Nov 18, 2022 • 27M

Elon's error calculation at Twitter

A good decision often weighs up what error you're prepared to live with if you're wrong. This week we discuss Elon's firing and hiring strategy at Twitter and what might happen next.

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Twitter as we knew is gone. Elon has fired half the full time employees and 80 percent of the contractors. It’s a brutal way to trim excess fat, reset the culture, and establish a loyal band. But is it a good decision? How could it go wrong?

Elon is incredibly successful at running engineering companies. But if you look at his failures—the fixes he hasn’t been able to affect—they are all in the zone of people; specifically networks of people and machines. He’s consistently failed to accurately forecast driverless technology and he’s overestimated the capabilities of robots when it come to human-like fine-grained automation.

Our key question regarding Twitter is this: is Elon grossly underestimating the people factor in Twitter? As Dave says in the podcast, “he's taking a group of people that work in a system, that have personal connections, have human connections, the kinds of connections that are required to be productive, and he's treating them like bits and parts in a car factory, or like working capital. Something that you can just discard half of and continue going with half of it. He completely misses the fact that people in an organization like Twitter require the other people that are around them.”

One of the good things about Twitter was its intellectualism and commitment to getting better. By all accounts, the culture was one of making a good decision based on considering many (complex) factors. It evolved based on many selection pressures—advertisers, users, activists. Now it’s going to be a place where one person makes what they consider to be the easy decision with an ideology that a system shock is the best way to force a new equilibrium. Elon would rather fix than futz.

This is potentially a perfectly rational strategy. Indeed it may be the only one given the company faces significant financial pressure (in part brought on by Elon’s previous decisions). But the problem with how it’s been done at Twitter isn’t the speed the scale, or even the cruelty. The problem is that it’s all about creating complete unyielding loyalty. A Twitter where you’re either with Elon or against him. We aren’t the only ones to point out the irony of the situation. Almost overnight, the so-called champion of free speech has created a total FIFO (Fit In or Fuck Off) employer.

Will Twitter still operate as a global public square? What will happen next?

Helen: I’m 80 percent confident the answer is yes. We’ll adapt: that’s what humans do. And Elon has an engineering challenge here that he can act on: it’s a financial engineering challenge.

Dave: Yes, but people will be more cautious. “I think people will be more cautious. I think having a singular billionaire, slightly autocratic feature, a figurehead makes decisions willy nilly, throws people in or out, has thrown away all of the guardrails or any form of ethics, is going to have a long standing impact on the platform. So it's going to make people a little bit more wary about it being the trusted place.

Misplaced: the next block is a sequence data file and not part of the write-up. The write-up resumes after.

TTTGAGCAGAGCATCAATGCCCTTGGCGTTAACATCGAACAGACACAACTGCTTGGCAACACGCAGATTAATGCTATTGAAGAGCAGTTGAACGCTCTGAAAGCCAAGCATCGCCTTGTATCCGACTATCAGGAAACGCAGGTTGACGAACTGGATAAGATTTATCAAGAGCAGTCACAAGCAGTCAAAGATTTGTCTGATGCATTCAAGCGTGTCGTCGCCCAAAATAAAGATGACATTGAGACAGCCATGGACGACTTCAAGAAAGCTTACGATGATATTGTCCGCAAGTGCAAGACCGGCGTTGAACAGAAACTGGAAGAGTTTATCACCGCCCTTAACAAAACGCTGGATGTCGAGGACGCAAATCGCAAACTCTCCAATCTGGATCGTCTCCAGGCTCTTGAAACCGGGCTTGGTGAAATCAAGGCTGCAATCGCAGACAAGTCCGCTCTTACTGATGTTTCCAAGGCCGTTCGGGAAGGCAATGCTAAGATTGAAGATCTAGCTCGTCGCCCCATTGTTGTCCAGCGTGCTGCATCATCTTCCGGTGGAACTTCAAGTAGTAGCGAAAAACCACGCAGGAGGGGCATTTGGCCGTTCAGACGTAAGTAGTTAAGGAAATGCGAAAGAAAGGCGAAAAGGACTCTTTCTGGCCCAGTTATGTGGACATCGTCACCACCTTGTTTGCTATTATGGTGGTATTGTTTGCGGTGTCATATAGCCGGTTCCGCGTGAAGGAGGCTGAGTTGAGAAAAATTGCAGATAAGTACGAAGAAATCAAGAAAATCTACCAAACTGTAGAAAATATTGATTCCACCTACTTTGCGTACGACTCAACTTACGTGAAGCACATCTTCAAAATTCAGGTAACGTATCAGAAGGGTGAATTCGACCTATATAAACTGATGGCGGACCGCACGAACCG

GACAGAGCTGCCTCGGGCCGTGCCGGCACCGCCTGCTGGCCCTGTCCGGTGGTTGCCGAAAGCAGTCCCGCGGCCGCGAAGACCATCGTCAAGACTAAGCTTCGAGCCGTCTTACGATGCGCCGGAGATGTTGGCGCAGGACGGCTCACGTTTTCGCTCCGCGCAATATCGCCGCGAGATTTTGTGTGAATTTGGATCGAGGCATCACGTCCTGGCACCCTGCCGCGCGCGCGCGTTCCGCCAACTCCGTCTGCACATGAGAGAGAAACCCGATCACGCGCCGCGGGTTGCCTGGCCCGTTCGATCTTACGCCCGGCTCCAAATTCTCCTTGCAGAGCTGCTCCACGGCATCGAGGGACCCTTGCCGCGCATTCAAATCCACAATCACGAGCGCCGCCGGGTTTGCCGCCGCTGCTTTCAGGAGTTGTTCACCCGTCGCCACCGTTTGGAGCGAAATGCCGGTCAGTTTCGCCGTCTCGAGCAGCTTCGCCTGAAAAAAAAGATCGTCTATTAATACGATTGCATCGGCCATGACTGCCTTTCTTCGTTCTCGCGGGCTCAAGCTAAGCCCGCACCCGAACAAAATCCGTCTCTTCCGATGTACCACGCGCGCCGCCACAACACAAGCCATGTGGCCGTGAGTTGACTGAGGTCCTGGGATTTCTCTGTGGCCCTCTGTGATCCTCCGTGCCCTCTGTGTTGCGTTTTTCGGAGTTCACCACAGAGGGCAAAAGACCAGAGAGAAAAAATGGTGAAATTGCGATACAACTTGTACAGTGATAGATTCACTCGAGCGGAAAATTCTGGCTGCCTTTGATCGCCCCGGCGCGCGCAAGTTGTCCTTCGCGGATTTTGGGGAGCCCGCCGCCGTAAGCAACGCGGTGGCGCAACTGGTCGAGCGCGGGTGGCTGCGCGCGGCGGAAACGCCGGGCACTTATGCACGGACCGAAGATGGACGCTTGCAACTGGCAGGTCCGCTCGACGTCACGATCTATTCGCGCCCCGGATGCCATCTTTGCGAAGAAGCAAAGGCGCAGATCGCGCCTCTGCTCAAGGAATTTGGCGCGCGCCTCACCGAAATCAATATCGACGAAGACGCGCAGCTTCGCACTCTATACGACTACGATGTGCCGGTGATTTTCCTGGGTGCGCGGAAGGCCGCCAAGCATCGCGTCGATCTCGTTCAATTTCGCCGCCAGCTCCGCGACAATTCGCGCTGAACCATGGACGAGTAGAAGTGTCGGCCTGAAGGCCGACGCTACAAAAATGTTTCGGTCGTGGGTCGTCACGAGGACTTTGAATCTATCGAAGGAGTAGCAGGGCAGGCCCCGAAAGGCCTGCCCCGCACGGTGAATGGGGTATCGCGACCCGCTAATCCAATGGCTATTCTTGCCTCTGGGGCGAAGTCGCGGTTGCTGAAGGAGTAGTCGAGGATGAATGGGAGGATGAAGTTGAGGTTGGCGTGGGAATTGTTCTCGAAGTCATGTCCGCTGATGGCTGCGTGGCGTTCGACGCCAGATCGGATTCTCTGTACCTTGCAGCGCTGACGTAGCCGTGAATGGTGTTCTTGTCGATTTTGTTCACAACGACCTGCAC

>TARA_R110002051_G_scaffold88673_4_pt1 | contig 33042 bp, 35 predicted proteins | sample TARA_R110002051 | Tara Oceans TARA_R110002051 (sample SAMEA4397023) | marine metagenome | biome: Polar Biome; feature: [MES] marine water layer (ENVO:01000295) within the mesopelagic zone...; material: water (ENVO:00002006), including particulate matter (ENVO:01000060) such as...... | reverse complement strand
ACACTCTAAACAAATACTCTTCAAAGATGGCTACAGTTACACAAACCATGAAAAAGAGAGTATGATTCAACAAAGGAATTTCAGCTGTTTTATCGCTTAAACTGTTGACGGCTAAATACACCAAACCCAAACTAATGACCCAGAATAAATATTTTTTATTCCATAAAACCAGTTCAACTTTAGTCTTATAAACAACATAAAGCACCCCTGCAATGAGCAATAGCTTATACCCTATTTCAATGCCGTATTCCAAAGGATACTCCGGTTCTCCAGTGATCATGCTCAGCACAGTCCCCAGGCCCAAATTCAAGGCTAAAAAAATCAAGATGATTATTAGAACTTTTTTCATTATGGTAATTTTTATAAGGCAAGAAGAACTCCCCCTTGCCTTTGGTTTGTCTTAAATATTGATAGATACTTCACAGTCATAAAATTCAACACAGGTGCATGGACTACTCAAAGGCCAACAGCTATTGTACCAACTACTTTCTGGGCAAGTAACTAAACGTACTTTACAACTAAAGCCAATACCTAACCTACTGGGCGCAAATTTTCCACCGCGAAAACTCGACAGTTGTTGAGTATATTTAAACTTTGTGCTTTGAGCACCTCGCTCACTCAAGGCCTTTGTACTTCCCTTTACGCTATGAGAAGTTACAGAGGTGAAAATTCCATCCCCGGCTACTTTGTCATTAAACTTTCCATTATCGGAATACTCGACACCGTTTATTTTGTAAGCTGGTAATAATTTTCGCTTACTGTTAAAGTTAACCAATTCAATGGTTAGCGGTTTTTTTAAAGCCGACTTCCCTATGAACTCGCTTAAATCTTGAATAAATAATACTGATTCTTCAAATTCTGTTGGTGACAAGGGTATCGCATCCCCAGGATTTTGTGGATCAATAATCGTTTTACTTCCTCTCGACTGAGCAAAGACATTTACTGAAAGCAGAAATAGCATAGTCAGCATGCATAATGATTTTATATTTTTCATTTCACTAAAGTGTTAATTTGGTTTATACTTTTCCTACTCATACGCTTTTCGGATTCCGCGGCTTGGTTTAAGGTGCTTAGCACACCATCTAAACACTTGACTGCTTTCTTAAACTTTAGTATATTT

Dave’s Nudge OTW: Break Up Problems Early

A company struggling to make the company decision framework function. The real problem? It’s hard to make a decision framework (who could decide what) work before you even know the problem you have. The nudge helped Dave step back and see that the real problem was that people need to understand that they are dealing with different types of problems—hard decisions, complicated problems, complex scenarios.

Helen’s Nudge OTW: Plug the Leaks

A great nudge for improving willpower. No decision is too small. Which means no action is too small either. Stop focusing on the big mass of motivation and focus instead on the trajectory or velocity. What you should do for an hour, do for 15 minutes instead (for example, writing or working out).

Final Thing

Helen: Klara and the Sun. The latest book from Nobel Prize winner Kazuo Ishiguro. Wonderful story about the relationship between an artificial friend and a teen. Says Helen: “I think it is clever because it doesn't beat you over the head about what an artificial consciousness might be. It requires quite a lot of discovery to figure out exactly how Klara is operating in the world, what the nature of her conscious perception actually is. The more you know about AI, the better it is because you see so many different angles into the way that an artificial mind might process the world. And ways that could lead to enormous flaws in relying on artificial friends.”

Dave: Build: An Unorthodox Guide to Making Things Worth Making by Tony Fadell. He’s an old friend of Dave’s from Apple who has a lot of wisdom about people and products. “Sometimes the people you don't expect to be amazing, the ones you thought were B's and B pluses, turn out to completely rock your world. They hold your team together by being dependable and flexible and great mentors and teammates. They're modest and kind of just quietly do good work. They're a different type of Rockstar.” Says Dave: “I totally agree with him. This is so under appreciated. Those people won't show up very high on Elon’s list. I would imagine that he probably threw out a whole bunch of those people because they don't show up at the top of whatever performance metric he's using.”

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